By now the American people have been regaled, again and again, with anecdotal evidence of confessions in Jessica Simpson’s memoir, Open Book, on shelves now. The moments that were once casually tended-to rumors (John Mayer treated her like crap, her dad is sort of a creep) have been canonized as fact. John Mayer, in fact, broke up with Simpson dozens of times, drove her to drink and to crowd-source editing of her texts to him, and did totally unhinged things like show up at her parent’s house to serenade them with his guitar like some sort of incestuous Tiny Desk concert.
Fans of the singer can read about all of this and so much more (like, detailed descriptions of miracle post-meditation sex with her current husband) in the tome, but there are a few things we were hoping to learn, like the celebrity gossip gluttons that we are in our weakest moments, that are (perhaps conspicuously) absent.
Otherwise known as, Are you still a Republican or not, Jessica Simpson? It’s possible to read Open Book for all the signs of her partisan allegiances, and that is exactly what we did. It’s clear to even the most novice of Simpson scholars that hardcore conservatism is her default setting: She’s from Texas; she’s a pastor’s daughter; she used to be both a country and a Christian rock singer; she’s in E! News’ photo gallery titled Red Hot Republicans; she frequented USO tours and state dinners during the Bush presidency. But, much like W., her political fervor seems to have faded in the last decade.
Open Book makes no secret of all the aforementioned clues of conservatism, but with literally no context or reflection. She discusses going to Iraq to support the troops but makes no mention of the revelations that currently color most people’s opinions of that war. She admits she performed at abstinence rallies but doesn’t endorse or denounce the practice. She spends lots of time listing current husband Eric Johnson’s progressive tendencies — meditation, yoga teacher training, Marianne Williamson seminars — without telling us if she thinks he’s a crazy liberal or if she, too, wants to namastay fighting for universal healthcare.
Were we expecting a holistic takedown of the Trumpian platform or an insightful rumination on fabricated weapons of mass destruction? Of course not. But it does seem pointed that, in 2020, a person can write about their passion for gay rights without reckoning how her past vocal political support has been at odds with that very issue.
Y’all, this book is 407 pages long and doesn’t even make mention of The Ashlee Simpson Show. Ryan Cabrera? She doth not speaketh his name. We acknowledge that the sisters are two separate people but it’s pretty fascinating when siblings find themselves competing for the spotlight in the exact same industry, and a bit of discussion about that would have been appreciated. We do not stand for Ashlee erasure.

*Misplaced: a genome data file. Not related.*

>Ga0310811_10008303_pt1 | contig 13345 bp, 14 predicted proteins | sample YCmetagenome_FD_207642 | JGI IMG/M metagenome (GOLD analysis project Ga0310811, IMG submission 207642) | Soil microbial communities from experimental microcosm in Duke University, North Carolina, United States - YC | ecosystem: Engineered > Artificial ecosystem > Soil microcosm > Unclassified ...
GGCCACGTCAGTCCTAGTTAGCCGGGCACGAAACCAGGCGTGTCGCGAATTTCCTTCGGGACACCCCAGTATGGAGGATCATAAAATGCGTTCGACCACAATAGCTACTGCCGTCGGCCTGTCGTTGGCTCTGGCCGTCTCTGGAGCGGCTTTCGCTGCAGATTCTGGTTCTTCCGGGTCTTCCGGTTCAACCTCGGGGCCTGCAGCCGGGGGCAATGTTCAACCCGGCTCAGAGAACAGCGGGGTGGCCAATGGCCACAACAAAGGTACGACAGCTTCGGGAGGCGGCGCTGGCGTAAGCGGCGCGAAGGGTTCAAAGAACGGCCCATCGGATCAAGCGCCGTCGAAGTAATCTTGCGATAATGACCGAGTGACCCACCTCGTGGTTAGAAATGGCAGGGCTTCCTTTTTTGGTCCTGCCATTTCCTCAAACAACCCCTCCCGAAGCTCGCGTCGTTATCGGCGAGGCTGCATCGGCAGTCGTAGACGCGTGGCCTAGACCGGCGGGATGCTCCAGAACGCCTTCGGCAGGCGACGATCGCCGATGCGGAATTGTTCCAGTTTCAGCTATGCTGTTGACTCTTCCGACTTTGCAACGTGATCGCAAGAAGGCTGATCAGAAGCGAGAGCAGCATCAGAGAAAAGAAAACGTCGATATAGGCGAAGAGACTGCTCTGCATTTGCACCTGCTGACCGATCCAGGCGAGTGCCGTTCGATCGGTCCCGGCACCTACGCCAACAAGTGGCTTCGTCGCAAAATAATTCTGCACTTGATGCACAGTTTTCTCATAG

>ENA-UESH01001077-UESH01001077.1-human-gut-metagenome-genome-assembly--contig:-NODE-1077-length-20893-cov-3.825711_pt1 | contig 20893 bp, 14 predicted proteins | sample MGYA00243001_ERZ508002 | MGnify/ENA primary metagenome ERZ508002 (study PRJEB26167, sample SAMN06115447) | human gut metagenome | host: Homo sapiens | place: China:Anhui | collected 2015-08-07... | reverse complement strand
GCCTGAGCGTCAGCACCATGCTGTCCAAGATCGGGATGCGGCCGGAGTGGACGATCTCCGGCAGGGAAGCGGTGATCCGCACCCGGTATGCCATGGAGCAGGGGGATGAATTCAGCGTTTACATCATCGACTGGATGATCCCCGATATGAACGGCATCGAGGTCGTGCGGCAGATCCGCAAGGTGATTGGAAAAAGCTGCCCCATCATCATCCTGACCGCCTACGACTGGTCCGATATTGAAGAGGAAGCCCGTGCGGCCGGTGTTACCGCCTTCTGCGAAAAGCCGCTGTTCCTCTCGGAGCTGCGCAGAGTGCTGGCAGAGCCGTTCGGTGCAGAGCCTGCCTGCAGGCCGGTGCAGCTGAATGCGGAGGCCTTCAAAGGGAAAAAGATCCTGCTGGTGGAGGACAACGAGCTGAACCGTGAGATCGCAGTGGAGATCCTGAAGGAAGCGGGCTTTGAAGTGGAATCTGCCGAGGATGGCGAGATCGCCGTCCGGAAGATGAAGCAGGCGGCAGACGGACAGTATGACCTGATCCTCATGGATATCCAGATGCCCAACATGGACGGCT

Jessica Simpson has been inside the fame industrial complex for decades now — it’s clear that a life in the spotlight is the only thing she knows. But it isn’t clear if she knows it’s the only thing she knows. Stars like Jennifer Lawrence are the epitome of self-aware: As quick to make fun of themselves for mentioning a private jet flight as they are to take the private jet flight. Open Book is full of descriptions of habits and practices that are, for lack of a more delicate descriptor, totally bats—.
Her friends staged her intervention while she was having an in-home session with the celebrity hairstylists at 901 Salon. She incorporates paparazzi jargon into her daily lexicon (a picture of her with ex-husband Nick Lachey is “a two-shot”). She spends $150,000 on one of Nick’s birthday parties. She thinks of her divorce in context of “the statement” to the press. Her grandmother frames her InStyle Magazine wedding spread instead of, you know, the actual wedding photos. In the days after her divorce announcement, she army-crawls from her parent’s house to her sister’s house to avoid detection by paparazzi. She postpones a visit to her doctor after a positive pregnancy test to allow more time for an elaborate undercover transportation plan that involves rented cars and parking-garage switches. She had a big wedding to Eric Johnson because a magazine offered a deal for the eventual photo exclusive. She recovers from a post-birth tummy tuck in a hidden luxury hotel near the hospital.
Are these all things that are necessary? Sure. But that doesn’t mean we should all take them at face value or accept as remotely normal. Without evidence to the contrary, Simpson doesn’t get it.
We all know 2007-ish was this generation’s Golden Era of Fame, when internet culture merged with paparazzi culture merged with the erosion of our collective moralities. This period bore out Perez Hilton, the Bling Ring, and the inner circle of celebrity club kids. Jessica might not have been at the level of the Lindsay Lohans or the Orlando Blooms of the day (which is to say: an obvious target for the aforementioned Ring), but she was right there alongside it. She acknowledges her hard-partying ways, making mention of dinners at Red O and nights at unnamed Hollywood VIP establishments but fails to deliver on any of the juicy goings-on there. We know she witnessed some s—. Don’t we deserve a glimpse behind the curtain?
The prologue of the book describes Jessica sitting in her study writing after her children have gone to bed and she often breaks the literary fourth wall to speak directly from herself to us, the reader. But we’re not naive and she’s not a professional writer. We’re convinced someone else collaborated with her on this and convinced that somebody else said, of a blackout shortly before her eventual intervention, “I welcomed oblivion.” Could it be Kevin Carr O’Leary, who she thanks in the acknowledgments with the phrase “you are the Shakespeare to my thoughts?” Given that his website proclaims him “#1 New York Times Bestselling Writer and Book Collaborator/Coach”…probably.